First contact

LA Times May 9, 2019 “Mapping The Tongva Villages of L.A. Past”

It is estimated that there were 5,000 -10,000 people in 50 villages in Los Angeles and Orange county,  spread across 1500 square miles, when soldier Gaspar Portola and padre Juan Crespi  marched into this area in 1769.  Tribes on the western edge of the American land mass had already been impacted by Russian colonies since the 1760s when Peter The Great expanded Russia into Alaska and the Pacific Northwest.   In response to the Russian activity,  the Spanish brought a greater force up from the south.    What we know now is that nothing would be the same after Portola’s march up the Pacific coast for Spain.    

Of course, the land was not empty when the Spanish arrived.   The Native Americans of Los Angeles are identified by a few different names.  Tongva, Kizh or Gabrielino.    How each name came to be is its own journey .   The name Gabrielino like Luisano was generated in the Mission era and based on closest mission (San Gabriel or San Luis Rey i.e.) to the Native Americans.     

What happened to the Tongva/Kizh/Gabrielino at first contact and the years following is similar to what happened to other Native People  when Europeans arrived; death by disease, forced labor and destruction of a way of life that had sustained the tribes for millennia.    There were also many revolts by tribal members who pushed back on the colonizers including one famous revolt at Mission San Gabriel lead in part by a young medicine woman Toypurina.  

Looking at maps of the Tongva villages, my home in West Los Angeles is somewhere between  Koruuvanga  (present day  University High School)   and Yaanga (under the 101 freeway and Spring Street).    Because I live close to the tar pits it is very likely that Tongva from many of the villages walked and hunted near my home on their way to and from the tar which they used for their boats and their houses.     When I drive down Wilshire or 6th Street I like to think about the young men and women from five hundred years ago carrying the asphalt, perhaps in baskets over their shoulder on their way back to their village.   Could a Yaanga villager do the walk in one day?  Or did they spend the night somewhere in Koreatown?     I wonder if they would like kimchi?  Would it go with  Acorn mash?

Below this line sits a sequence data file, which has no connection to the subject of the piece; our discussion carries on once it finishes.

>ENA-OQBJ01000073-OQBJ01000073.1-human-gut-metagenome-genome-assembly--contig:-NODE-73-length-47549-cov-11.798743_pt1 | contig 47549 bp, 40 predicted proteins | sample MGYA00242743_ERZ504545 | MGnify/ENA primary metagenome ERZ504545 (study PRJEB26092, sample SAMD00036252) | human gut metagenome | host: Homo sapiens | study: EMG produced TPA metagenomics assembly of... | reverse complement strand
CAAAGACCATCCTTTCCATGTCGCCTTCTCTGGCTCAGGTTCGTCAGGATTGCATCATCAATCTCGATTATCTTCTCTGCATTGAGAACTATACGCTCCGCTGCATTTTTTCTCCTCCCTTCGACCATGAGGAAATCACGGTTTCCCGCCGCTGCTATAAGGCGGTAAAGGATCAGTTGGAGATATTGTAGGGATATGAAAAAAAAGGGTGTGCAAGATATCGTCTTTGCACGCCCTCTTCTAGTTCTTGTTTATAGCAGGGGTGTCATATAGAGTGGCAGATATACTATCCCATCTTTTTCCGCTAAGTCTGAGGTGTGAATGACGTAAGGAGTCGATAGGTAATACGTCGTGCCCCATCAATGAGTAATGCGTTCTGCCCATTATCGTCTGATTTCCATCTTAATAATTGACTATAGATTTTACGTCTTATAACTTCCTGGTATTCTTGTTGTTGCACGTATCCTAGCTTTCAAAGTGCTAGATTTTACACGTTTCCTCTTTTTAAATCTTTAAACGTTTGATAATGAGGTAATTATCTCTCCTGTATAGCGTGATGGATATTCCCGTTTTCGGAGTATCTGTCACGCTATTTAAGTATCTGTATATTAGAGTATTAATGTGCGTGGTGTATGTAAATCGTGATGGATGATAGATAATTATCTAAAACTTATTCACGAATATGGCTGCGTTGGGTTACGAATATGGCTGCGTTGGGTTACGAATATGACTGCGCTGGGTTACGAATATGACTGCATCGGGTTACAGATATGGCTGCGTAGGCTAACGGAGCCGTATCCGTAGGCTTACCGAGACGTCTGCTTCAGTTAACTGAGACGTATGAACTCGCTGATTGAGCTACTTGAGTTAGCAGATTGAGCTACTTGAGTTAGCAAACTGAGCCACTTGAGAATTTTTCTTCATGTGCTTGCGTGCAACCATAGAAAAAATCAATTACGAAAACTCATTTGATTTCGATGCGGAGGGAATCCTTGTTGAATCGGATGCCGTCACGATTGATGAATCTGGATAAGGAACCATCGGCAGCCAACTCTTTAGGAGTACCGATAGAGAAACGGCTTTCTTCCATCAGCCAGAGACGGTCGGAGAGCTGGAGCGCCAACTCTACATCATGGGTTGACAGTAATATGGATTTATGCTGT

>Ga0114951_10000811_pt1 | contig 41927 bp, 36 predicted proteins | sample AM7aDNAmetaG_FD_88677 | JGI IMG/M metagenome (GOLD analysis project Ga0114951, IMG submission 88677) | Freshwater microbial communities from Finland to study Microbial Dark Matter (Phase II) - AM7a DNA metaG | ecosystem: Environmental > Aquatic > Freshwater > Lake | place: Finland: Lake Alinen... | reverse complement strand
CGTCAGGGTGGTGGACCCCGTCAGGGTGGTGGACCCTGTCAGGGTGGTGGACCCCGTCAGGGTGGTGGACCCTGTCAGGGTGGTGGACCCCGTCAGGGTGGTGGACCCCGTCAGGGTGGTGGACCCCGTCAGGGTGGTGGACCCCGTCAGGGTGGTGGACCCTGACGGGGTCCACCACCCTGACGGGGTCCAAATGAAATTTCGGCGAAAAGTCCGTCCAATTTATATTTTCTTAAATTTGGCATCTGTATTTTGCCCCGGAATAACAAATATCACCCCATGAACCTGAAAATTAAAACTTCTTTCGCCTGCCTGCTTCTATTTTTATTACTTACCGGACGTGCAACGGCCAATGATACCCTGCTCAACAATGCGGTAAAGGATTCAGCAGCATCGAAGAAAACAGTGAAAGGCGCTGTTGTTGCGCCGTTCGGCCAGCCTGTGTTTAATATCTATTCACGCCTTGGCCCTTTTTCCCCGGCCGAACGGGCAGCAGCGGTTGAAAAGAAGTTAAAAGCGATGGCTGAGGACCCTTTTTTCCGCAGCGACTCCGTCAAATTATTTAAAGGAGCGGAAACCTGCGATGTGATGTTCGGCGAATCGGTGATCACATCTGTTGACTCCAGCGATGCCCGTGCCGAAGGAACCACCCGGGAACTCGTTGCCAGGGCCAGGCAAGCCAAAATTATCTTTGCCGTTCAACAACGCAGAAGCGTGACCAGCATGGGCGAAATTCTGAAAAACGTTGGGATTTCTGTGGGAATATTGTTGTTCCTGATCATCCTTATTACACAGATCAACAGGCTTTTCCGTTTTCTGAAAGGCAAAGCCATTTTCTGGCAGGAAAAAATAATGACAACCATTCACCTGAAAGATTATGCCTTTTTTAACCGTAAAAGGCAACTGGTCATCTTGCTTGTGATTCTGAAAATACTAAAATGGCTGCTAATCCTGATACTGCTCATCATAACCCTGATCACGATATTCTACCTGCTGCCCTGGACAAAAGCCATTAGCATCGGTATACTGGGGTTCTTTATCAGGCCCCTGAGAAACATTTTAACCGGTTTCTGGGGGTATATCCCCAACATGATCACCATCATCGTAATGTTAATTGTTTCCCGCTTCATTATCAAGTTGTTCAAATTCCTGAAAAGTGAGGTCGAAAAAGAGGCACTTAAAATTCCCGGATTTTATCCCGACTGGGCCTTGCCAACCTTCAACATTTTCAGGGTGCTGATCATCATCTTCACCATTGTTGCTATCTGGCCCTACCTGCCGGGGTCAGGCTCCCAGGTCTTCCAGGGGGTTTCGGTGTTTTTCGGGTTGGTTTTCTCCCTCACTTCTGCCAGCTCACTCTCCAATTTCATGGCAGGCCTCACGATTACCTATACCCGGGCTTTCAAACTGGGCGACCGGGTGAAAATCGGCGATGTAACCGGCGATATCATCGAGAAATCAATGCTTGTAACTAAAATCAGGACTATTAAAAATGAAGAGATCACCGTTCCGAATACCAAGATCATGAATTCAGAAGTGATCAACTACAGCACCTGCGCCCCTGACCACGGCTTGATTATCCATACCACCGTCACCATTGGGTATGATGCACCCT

If you click on this video you will see the villages and how they disappeared as the land went from Tongva/Kizh/Gabrielino to Spanish to Mexican to American.  

I was struck that the village Juyubit hung in there until as long as 1840, I wonder if it can be brought back?   Clear the space in Buena Park and put it back. Aren’t we tired of Knotts anyway?  

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